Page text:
The RIAA’s ongoing quest to most accurately determine just how much music we’re consuming has reached another milestone, with the much-maligned trade association taking the controversial step of incorporating streaming data into its sales certifications.
The change in methodology has had an immediate effect on a wide variety of artists, including Journey (whose ‘Don’t Stop Believin” has been certified quintuple platinum as a result) and Kansas (whose ‘Dust in the Wind’ is now a platinum record). It marks the most drastic expansion of sales data since the Nielsen SoundScan system was implemented in 1991.
Saying that the change “reflects the wide spectrum of ways consumers enjoy music from their favorite bands,” RIAA chairman Cary Sherman announced the news in a press release, explaining, “The music business, along with its incredible array of digital service partners, is offering fans more access to music than ever before. We’re thrilled that our awards will now more fully recognize artists’ commercial success today.”
The new data will be pulled not only from paid or “freemium” audio services like Pandora and Spotify but also from video sites like Vevo and YouTube.
But as any recording artist who’s taken a hard look at his royalty statements could tell you, a stream doesn’t count for as much as a download or a physical sale, and it’s no different for certifications. In fact, an artist has to accrue 100 streams to count for a single sale. Still, the next time you click on a link from a co-worker or a relative, you could end up helping someone earn a platinum record.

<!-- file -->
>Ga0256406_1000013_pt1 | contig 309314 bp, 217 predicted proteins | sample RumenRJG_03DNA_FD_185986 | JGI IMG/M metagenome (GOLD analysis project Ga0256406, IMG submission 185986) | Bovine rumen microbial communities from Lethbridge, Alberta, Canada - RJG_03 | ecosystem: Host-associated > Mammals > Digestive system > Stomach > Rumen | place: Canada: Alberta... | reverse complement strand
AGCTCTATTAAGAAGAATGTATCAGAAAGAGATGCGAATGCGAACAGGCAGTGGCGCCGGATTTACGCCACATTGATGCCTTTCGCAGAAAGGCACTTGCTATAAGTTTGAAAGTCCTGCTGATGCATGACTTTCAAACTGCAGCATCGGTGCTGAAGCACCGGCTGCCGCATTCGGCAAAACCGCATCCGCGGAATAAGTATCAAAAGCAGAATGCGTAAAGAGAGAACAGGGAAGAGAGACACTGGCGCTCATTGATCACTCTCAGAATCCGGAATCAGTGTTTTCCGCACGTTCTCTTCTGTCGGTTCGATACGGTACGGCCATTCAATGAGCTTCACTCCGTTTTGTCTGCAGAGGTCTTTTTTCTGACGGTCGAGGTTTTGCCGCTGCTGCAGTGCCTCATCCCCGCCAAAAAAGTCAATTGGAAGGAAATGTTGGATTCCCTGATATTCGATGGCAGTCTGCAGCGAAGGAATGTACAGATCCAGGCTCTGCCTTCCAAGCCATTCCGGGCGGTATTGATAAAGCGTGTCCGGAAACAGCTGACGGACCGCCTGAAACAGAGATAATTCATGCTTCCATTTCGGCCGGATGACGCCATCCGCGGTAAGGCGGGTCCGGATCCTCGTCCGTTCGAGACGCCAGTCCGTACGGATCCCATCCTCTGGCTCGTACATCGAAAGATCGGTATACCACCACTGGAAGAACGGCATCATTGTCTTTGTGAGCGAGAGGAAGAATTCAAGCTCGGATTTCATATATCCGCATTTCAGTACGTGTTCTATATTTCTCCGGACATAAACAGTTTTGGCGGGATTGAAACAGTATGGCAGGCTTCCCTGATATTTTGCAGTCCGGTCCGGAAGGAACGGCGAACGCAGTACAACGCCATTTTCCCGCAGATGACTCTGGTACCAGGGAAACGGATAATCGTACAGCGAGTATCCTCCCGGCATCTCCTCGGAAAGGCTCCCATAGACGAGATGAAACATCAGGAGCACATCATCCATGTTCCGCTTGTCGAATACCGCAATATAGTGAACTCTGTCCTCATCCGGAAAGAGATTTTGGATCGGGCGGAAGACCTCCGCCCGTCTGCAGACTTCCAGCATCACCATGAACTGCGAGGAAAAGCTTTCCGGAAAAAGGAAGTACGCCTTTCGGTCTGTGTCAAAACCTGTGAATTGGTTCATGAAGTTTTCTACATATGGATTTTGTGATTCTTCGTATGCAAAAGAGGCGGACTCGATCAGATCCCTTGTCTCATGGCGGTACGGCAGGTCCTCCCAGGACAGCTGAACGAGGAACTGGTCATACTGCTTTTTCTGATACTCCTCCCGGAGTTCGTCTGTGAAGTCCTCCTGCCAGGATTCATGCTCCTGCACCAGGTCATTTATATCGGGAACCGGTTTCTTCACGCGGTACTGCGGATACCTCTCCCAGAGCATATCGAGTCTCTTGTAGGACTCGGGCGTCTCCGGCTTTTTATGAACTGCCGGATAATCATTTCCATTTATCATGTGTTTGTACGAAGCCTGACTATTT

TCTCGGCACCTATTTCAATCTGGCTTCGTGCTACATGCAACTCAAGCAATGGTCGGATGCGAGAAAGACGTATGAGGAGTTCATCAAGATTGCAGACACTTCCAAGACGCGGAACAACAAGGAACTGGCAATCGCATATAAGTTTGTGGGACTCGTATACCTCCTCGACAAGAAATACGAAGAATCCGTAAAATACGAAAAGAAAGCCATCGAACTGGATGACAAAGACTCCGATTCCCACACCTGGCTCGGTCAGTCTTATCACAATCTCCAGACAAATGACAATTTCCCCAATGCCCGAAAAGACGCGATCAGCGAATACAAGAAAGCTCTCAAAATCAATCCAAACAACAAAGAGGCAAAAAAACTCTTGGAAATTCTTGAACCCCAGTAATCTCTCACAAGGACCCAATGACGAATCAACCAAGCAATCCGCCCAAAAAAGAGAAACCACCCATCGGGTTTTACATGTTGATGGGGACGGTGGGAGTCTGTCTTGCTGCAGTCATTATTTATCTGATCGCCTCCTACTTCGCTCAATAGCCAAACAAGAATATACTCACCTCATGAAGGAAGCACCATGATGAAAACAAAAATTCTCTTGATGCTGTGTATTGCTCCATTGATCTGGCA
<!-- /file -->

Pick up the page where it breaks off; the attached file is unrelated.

It’s impossible to predict the future, but it seems safe to say that no matter what happens this New Year’s Eve in the world of classic rock, it won’t measure up to Dec. 31, 1973, when future rock titans Journey and AC/DC both played their very first concerts on the same night.
The Journey lineup featured at this San Francisco, California show was very different from the pop-friendly version of the band that ruled arena rock in the ’80s. Keyboardist Jonathan Cain (who joined in 1980) and singer Steve Perry (1977) were nowhere to be found. Instead, attendees witnessed a progressive rock-leaning semi-supergroup led by former Santana members Neal Schon and Gregg Rolie. The lineup also featured Ross Valory and George Tickner from Frumious Bandersnatch, as well as drummer Prairie Prince.
Rolie sang lead vocals, but the primary focus was on the group’s instrumental prowess, which they displayed during a nine-song set at their hometown’s Winterland Arena. Highlights included a cover of the Beatles‘ ‘It’s All Too Much’ and several tracks (‘Mystery Mountain,’ ‘Topaz’) that would wind up on their 1975 self-titled debut album.
I saw a real interesting show on PBS last night. It was a documentary/concert film about Journey's search for a new lead singer. It told how they found Arnel Pineda by seeing clips of him on youtube. It then showed his auditions for the band. It finished with a big concert in Manila. I never thought of myself as the biggest Journey fan, but after watching the show, I have a whole new respect and appreciation for them. The concert sequences were fantastic. I'm going to check out more of their music.